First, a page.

Endow us with the wisdom to produce and share what each being needs to grow and flourish.
Untie the tangled threads of destiny that bind us, as we release others from the entanglement of past mistakes.
Do not let us be seduced by that which would divert us from our true purpose, but illuminate the opportunities of the present moment.
For you are the ground and the fruitful vision, the birth, power and fulfillment, as all is gathered and made whole once again.
My student liked the "original meaning" quite a bit, but something seemed suspicious about it, leading her to ask me what I thought. I immediately knew that something was wrong for a number of reasons which I will explain shortly, but I must credit my student for having the intellectual fiber to question something that she wanted to be true.
A few minutes of online research confirmed my suspicions. The "original meaning" text was a simple internet legend, based on a misrepresentation of a prayer found in the book Prayers of the Cosmos: Reflections on the Original Meaning of Jesus's Words by Neil Douglas-Klotz, published in the early 90's. Douglas-Klotz's neo-pagan re-imagining of the traditional prayer was not originally packaged as "a careful attempt to translate the words as closely as possible to their original meaning," (as stated in the text) but many websites make just that claim.
My student took it well when I explained to her that her book had packaged an internet myth as fact, but I was not nearly so sanguine. I contacted the book's publisher and was able to track down the appropriate editorial personnel. I pointed out the error in the text with appropriate documentation and was informed the text's authors, and they alone, were responsible for the book's content. The publishers said they would contact the authors about my concerns and I would receive a response. Several months have passed and, not surprisingly, I have received no such response.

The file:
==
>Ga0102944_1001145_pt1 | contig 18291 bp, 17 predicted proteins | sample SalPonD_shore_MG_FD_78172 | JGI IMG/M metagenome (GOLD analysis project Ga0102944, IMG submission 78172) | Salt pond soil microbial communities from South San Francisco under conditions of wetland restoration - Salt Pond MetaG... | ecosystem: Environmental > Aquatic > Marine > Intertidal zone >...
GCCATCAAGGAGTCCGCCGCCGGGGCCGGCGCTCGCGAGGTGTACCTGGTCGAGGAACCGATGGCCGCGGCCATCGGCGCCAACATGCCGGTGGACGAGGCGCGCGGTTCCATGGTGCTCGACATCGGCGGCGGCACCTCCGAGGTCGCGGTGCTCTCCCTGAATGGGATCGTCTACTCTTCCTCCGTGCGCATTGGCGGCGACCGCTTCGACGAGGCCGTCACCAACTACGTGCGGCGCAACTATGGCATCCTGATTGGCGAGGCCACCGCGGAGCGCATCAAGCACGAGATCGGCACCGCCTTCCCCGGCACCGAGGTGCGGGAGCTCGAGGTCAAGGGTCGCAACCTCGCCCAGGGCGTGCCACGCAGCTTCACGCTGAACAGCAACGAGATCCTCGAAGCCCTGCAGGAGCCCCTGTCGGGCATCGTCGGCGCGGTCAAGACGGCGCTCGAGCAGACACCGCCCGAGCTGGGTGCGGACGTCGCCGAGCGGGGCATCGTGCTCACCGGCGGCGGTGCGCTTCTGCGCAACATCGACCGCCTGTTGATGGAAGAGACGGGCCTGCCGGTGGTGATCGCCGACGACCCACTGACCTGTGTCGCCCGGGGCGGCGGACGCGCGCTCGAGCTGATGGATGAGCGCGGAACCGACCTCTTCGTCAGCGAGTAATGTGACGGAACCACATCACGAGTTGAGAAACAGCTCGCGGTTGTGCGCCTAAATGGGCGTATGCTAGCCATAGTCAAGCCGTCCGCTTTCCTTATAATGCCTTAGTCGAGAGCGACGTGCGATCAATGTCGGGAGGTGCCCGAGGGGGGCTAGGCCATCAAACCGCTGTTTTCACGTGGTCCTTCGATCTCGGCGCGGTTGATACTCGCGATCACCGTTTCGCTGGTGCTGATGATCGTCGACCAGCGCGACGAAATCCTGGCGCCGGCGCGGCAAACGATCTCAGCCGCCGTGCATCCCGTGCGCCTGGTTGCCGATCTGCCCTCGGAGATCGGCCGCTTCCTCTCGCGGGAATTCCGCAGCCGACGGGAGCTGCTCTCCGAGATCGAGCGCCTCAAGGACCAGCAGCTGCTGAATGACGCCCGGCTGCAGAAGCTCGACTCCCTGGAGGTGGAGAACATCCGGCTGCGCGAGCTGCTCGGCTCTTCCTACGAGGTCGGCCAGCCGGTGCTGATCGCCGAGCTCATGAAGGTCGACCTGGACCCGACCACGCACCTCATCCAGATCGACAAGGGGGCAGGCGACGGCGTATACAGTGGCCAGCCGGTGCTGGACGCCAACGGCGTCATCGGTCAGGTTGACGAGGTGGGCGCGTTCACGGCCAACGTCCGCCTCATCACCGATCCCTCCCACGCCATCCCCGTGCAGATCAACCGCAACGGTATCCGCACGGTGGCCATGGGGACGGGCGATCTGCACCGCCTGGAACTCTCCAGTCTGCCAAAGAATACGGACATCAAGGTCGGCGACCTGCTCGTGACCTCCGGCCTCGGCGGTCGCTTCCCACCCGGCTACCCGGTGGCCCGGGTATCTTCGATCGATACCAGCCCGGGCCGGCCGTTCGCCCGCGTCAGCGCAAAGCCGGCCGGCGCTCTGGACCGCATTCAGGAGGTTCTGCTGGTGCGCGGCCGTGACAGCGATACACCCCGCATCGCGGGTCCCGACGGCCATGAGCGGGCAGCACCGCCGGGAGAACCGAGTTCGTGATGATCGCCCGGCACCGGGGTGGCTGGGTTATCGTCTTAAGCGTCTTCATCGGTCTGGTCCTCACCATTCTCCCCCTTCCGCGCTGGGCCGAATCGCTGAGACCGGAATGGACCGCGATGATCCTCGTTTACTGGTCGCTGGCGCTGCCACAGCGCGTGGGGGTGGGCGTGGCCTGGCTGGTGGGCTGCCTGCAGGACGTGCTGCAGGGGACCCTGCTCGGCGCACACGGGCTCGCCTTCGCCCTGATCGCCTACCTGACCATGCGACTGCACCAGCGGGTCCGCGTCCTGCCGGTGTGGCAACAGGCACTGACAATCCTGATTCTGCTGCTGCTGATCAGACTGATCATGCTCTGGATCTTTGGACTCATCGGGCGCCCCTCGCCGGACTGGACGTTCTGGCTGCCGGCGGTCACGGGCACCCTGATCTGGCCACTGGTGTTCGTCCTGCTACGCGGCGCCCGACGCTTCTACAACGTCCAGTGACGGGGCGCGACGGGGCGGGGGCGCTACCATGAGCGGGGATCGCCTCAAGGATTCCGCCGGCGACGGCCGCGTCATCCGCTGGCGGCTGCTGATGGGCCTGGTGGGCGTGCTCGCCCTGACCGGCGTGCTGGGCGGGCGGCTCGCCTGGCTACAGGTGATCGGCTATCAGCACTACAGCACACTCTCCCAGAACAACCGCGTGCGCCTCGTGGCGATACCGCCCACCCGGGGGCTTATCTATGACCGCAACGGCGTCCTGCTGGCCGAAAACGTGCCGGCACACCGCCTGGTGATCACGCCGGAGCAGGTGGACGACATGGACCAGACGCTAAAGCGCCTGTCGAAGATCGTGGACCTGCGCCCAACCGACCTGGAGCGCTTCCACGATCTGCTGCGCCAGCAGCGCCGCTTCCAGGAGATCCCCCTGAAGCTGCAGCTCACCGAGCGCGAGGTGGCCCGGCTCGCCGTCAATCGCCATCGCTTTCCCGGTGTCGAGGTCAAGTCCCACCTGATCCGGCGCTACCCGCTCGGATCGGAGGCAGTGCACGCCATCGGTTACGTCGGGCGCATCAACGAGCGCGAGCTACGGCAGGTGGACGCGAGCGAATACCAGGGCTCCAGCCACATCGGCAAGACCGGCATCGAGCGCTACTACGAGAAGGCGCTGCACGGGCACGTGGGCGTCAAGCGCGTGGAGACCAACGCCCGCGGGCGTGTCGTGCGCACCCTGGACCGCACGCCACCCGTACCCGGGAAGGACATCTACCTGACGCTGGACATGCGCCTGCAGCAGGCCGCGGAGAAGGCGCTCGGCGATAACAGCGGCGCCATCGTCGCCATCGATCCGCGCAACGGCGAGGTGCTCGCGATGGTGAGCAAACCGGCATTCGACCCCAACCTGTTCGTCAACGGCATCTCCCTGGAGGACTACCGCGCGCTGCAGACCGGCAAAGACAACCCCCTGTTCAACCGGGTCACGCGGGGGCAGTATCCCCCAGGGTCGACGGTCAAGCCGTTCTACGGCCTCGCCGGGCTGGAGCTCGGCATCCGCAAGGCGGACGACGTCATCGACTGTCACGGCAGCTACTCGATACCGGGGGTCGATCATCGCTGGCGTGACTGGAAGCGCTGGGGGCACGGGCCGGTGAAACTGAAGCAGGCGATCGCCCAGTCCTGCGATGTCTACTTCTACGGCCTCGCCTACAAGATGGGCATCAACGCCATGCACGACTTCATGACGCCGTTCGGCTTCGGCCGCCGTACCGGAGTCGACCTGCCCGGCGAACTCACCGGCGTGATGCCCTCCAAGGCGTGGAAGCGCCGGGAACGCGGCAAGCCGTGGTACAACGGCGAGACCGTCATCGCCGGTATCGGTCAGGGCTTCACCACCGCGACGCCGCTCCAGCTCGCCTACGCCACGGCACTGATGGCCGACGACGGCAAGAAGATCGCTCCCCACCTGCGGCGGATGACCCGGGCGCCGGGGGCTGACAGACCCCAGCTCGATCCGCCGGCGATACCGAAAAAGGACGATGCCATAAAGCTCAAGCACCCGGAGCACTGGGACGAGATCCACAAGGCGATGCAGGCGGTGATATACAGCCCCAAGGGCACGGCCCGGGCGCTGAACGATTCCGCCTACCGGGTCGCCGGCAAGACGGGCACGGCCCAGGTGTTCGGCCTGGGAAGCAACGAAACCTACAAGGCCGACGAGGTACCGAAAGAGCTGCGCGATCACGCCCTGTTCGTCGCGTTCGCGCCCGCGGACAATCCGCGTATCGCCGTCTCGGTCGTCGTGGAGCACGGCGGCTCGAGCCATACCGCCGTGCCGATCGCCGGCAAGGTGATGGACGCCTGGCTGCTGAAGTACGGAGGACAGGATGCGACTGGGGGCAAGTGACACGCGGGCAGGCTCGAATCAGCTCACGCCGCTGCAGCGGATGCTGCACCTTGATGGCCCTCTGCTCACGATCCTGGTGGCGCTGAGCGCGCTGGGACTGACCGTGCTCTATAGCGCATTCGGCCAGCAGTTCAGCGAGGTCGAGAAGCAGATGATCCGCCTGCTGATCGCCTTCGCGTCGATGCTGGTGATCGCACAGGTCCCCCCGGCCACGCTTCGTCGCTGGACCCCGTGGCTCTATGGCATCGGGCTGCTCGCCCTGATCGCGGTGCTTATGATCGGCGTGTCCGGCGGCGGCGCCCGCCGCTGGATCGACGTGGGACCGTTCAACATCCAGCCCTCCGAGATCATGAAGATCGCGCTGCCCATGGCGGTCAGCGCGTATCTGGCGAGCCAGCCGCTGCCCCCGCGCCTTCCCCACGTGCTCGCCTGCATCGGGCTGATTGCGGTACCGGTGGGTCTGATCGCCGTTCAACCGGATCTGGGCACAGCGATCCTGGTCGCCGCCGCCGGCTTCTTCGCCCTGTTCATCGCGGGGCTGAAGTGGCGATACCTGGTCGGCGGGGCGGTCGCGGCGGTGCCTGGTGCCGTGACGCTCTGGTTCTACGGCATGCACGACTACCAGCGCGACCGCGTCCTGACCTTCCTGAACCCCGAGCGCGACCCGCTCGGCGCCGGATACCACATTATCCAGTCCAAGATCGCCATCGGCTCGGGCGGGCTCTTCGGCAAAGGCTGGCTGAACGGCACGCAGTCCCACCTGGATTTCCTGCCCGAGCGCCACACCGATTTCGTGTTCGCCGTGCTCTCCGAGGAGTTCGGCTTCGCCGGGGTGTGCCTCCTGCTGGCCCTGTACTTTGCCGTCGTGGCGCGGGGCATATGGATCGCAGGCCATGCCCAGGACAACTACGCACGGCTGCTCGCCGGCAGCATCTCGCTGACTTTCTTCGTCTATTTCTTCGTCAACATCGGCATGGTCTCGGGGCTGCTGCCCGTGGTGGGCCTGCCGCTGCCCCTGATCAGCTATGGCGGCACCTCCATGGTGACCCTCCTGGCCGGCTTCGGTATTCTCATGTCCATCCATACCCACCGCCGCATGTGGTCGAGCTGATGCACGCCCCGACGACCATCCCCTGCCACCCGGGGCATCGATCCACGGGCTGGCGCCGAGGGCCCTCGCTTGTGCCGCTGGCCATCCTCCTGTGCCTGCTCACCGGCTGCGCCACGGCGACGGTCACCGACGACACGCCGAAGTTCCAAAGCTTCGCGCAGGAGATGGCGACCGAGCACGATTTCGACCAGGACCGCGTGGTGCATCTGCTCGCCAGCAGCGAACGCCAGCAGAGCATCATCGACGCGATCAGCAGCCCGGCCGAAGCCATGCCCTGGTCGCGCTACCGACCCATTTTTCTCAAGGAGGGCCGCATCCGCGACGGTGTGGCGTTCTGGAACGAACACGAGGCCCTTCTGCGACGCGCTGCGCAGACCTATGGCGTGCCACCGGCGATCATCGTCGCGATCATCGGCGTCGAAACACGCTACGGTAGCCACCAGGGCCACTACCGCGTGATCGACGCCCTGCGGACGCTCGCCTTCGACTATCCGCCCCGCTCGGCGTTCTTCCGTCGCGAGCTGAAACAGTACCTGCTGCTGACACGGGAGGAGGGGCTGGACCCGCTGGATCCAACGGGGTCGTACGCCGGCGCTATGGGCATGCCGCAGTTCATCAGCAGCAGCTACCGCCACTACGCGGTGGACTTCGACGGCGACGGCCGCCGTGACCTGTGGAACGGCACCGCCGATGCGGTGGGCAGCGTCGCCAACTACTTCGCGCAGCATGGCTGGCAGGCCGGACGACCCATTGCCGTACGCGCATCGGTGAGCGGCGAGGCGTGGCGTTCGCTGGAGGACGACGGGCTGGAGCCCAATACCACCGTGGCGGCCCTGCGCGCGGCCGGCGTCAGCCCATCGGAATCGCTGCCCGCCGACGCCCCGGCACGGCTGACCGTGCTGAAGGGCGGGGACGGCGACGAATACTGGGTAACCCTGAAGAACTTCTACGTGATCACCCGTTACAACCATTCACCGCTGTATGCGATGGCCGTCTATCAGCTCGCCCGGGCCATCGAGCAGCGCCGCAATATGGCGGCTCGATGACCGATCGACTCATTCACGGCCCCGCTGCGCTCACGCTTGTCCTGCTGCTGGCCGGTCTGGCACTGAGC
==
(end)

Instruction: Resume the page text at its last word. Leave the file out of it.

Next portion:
A small observation, if I may, and then a larger one.
The current textbook publication cycle has become accelerated to the point where the word textbook can no longer understood to mean "presumptively authoritative." Authors need to produce huge quantities of material in relatively short periods, and publishers no longer consider fact checking to be their job. Peer review is spotty -- I've been paid to review some pre-publication manuscripts but most of the questions I get are about my program and its purchasing needs, not about the texts.
The larger point has to do with critical reasoning, One of the overarching concerns in education is supposed to be the inculcation of critical reasoning, but I find that there is no broad agreement as to what, exactly, that looks like. I'm afraid that "critical reasoning" usually equates with "being critical of what I want you to doubt." It amused me to attend a meeting of the Skeptics Society last year which concluded that the proper definition of critical reasoning is hostility to religion. Certainly people of faith use the term quite differently, i.e., directed against what they consider to be dangerous ideas. It's easy to doubt things that we don't agree with; it takes intellectual integrity to be skeptical of what we hold dear.